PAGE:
Alexander Kristoff (Intermarché-Wanty-Gobert Matériaux) proved his incredible strength at Scheldeprijs today as he powered away from the rest of the field with an impressive solo attack.
The Norwegian broke away from the leading group with 7km still left in the race, and without a counter-attack forthcoming, he managed to build a gap of over 20 seconds as he crossed the line. Comfortably crossing the line in first-place, no other rider had an answer to deal with Kristoff.
Danny van Poppel (Bora-Hansgrohe) benefitted from his team's tactics on the day to finish second, while Sam Welsford (Team DSM) rounded off the podium. However, neither rider was strong enough to stick with Kristoff on his insurmountable attack.
Elsewhere, Fabio Jakobsen (Quick-Step Alpha Vinyl) finished over three minutes behind the leaders, on what proved a miserable day for the sprinter.
HOW IT HAPPENED
The oldest race in Flanders, Scheldeprijs traces 125km of Dutch roads across the windy Zeeland region, showing the riders opting for echelon formations to deal with the crosswinds. Finishing with three laps and the traditional run into Schoten, riders had the best part of 200km to complete.
An Alpecin-Fenix duo of Jasper Philipsen and Tim Merlier and a Bora-Hansgrohe quartet - which included Sam Bennett, Ryan Mullen, Danny van Poppel and Jordi Meeus - were among 13 riders who created a comfortable gap in the peloton early in the race. Their lead continued to rise over the 130km they led the race, and as the riders approached the final lap of Schoten they had built up over two minutes over the chasing group.
Fabio Jakobsen (Quick-Step Alpha Vinyl) failed to respond with his teammates when the 13-strong leaders pulled away, and with 30km left in the race he gave his teammates a knowing pat on the back. The Dutchman seemed to accept at that moment that the chance to reel the leaders in had gone, having worked incredibly hard for over 60km to try and bring the deficit down.
With 13km left, Ryan Mullen and Daniel McLay (Arkéa Samsic) opted to accelerate and create some chaos, but Sam Bennett looked like he was lagging considerably at the back of the front pack. A flat tire further compounded the Irishman's misery, as he was dropped from the leaders.
Multiple riders continued to launch attacks heading into the final 10km, but none failed to stick until Alexander Kristoff (Intermarché-Wanty-Gobert Matériaux) shot off from everyone with 7km left, with the rest of the leaders failing to react. Arguments ensued as they tried to decide who should quell the attack, with Tim Merlier once again riding for his Alpecin-Fenix teammate Philipsen.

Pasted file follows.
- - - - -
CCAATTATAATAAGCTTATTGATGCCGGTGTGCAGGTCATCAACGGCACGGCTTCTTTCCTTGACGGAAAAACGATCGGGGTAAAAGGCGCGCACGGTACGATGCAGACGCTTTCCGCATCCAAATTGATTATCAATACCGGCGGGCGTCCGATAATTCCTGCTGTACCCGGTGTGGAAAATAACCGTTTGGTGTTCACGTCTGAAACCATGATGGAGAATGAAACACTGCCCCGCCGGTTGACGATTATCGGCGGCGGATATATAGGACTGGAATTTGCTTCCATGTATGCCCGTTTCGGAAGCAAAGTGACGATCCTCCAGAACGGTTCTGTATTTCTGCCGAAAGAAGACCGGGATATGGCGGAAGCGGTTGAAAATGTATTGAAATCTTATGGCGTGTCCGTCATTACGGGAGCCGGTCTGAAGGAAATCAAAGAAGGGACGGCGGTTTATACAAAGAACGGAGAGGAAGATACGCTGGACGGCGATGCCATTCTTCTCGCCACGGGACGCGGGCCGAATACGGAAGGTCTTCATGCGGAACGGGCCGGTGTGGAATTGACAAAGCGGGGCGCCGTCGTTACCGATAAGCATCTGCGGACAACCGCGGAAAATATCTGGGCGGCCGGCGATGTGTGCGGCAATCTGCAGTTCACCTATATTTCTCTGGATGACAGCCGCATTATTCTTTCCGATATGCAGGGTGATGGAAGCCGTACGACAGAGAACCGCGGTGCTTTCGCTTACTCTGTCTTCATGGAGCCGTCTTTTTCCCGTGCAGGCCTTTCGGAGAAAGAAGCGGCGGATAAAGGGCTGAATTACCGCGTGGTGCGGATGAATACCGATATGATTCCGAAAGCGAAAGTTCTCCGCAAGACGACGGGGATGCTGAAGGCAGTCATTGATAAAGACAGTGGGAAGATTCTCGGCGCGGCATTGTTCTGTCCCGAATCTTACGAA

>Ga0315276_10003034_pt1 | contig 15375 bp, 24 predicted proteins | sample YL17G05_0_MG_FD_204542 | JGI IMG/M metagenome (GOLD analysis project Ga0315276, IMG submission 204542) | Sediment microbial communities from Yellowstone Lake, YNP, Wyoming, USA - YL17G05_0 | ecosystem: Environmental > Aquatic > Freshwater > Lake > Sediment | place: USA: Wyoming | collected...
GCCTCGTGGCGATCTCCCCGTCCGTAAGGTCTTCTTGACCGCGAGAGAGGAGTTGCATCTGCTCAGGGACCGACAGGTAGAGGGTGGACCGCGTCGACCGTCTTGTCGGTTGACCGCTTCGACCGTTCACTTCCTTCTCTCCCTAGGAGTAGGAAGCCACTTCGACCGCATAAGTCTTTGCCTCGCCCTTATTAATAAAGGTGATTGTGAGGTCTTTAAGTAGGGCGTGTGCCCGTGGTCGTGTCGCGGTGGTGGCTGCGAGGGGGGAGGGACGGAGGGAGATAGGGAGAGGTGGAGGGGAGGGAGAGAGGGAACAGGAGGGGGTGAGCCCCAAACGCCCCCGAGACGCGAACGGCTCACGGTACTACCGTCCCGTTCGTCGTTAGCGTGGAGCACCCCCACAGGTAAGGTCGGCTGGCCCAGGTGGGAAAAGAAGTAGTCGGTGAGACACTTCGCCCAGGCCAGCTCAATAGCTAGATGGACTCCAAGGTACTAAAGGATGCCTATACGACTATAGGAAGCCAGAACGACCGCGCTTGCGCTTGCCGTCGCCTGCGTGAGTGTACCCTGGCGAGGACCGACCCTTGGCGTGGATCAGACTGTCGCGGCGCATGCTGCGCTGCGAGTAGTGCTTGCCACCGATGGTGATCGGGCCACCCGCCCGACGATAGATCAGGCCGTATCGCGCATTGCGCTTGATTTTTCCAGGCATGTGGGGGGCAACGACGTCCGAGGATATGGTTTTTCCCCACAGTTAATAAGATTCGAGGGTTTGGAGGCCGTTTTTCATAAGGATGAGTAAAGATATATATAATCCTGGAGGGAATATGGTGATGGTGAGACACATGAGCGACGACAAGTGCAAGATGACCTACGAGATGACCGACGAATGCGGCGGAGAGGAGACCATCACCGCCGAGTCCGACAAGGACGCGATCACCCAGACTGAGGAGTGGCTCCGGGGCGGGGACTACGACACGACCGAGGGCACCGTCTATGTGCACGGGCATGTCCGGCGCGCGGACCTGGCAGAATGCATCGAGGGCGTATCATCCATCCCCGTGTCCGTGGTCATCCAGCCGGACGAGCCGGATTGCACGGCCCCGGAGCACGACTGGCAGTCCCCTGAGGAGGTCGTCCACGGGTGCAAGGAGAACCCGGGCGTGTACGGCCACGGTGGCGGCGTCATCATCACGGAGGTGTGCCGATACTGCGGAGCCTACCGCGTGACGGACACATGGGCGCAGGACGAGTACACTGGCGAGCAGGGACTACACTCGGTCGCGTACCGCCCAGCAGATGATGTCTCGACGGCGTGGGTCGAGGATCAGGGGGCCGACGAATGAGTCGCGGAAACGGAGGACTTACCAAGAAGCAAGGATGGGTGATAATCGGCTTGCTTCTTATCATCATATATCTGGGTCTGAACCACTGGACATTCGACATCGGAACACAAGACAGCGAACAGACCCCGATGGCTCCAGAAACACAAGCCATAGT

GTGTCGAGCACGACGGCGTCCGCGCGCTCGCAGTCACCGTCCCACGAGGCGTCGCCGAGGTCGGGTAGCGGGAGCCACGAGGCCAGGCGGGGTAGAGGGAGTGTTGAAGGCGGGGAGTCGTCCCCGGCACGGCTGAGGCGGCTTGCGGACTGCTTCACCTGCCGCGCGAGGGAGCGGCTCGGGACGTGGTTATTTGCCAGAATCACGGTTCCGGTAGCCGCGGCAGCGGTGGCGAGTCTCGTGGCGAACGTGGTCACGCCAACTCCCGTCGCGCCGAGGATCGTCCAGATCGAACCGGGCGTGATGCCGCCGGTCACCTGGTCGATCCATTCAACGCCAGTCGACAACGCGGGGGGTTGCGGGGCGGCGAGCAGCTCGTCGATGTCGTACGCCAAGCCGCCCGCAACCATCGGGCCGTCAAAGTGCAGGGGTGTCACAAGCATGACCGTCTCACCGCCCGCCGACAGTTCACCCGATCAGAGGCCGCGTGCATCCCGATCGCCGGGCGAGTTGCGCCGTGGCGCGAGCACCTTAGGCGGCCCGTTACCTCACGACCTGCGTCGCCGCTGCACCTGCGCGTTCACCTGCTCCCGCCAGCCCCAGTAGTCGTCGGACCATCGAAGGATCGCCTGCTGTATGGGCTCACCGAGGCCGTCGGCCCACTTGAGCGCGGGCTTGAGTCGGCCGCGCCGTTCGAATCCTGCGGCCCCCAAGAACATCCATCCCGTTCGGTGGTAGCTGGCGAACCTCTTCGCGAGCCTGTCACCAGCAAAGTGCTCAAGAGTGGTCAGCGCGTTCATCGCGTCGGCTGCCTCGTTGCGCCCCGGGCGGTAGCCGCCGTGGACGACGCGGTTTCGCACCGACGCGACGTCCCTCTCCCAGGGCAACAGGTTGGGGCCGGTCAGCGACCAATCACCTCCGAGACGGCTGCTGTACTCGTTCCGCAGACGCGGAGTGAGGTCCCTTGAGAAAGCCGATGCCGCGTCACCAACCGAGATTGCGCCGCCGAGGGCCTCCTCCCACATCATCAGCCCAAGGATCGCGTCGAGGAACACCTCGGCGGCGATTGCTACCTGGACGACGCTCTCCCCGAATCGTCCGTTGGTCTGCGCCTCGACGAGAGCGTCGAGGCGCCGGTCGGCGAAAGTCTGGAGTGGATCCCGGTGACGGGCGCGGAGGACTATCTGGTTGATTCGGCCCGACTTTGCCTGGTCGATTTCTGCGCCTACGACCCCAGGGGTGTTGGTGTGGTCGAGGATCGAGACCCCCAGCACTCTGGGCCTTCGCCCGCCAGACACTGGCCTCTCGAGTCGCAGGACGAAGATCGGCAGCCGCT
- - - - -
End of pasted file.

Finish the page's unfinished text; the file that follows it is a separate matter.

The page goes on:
Kristoff managed to maintain his lead, however, as the Norwegian simply powered away from everyone else along the flat roads. His lead grew and grew, rising to 23 seconds with just 2km left in the race, with little response coming from the group chasing him.
Eventually, the Norwegian crossed the line 24 seconds ahead of second-placed Van Poppel and third-placed Welsford, though he could have commanded an even more resounding result had he unnecessarily continued to power towards the line.
Tim Merlier even managed to offer Kristoff congratulations once he had finished, commending him for the unbelievable effort no one else had an answer to today at Schelderprijs.
SCHELDEPRIJS 2022: TERNEUZEN - SCHOTEN (198.7KM)
1. Alexander Kristoff (Nor) Intermarché-Wanty-Gobert Matériaux, in 4-04-54
2. Danny van Poppel (Ned) Bora-Hansgrohe, at 24s
3. Sam Welsford (Aus) Team DSM, at same time
4. Casper van Uden (Ned) Team DSM, at 26s
5. Edward Theuns (Bel) Trek-Segafredo, at same time
6. Daniel McLay (GBr) Arkéa Samsic, at 28s
7. Kenneth Vanbilsen (Bel) Cofidis, at same time
8. Jasper Philipsen (Bel) Alpecin-Fenix
9. Tim Merlier (Bel) Alpecin-Fenix
10. Ryan Mullen (Ire) Bora-Hansgrohe
Thank you for reading 10 articles this month* Join now for unlimited access
Enjoy your first month for just £1 / $1 / €1
*Read 5 free articles per month without a subscription
Join now for unlimited access
Try first month for just £1 / $1 / €1
Ryan is a staff writer for Cycling Weekly, having joined the team in September 2021. He first joined Future in December 2020, working across FourFourTwo, Golf Monthly, Rugby World and Advnture's websites, before making his way to cycling. After graduating from Cardiff University with a degree in Journalism and Communications, Ryan earned a NCTJ qualification to further develop as a writer.
HED Emporia GC3 Performance gravel wheelset review - strong, robust and made in the USA
A solid, dependable set of hoops but - no surprise - they are more expensive than those made in the Far East
By Joe Baker • Published
Women’s WorldTour calendar 'a mess' and 'a nonsense' says Movistar boss
The UCI must invest in the bottom of the pyramid to ensure the sport’s future says Sebastián Unzué
By Owen Rogers • Published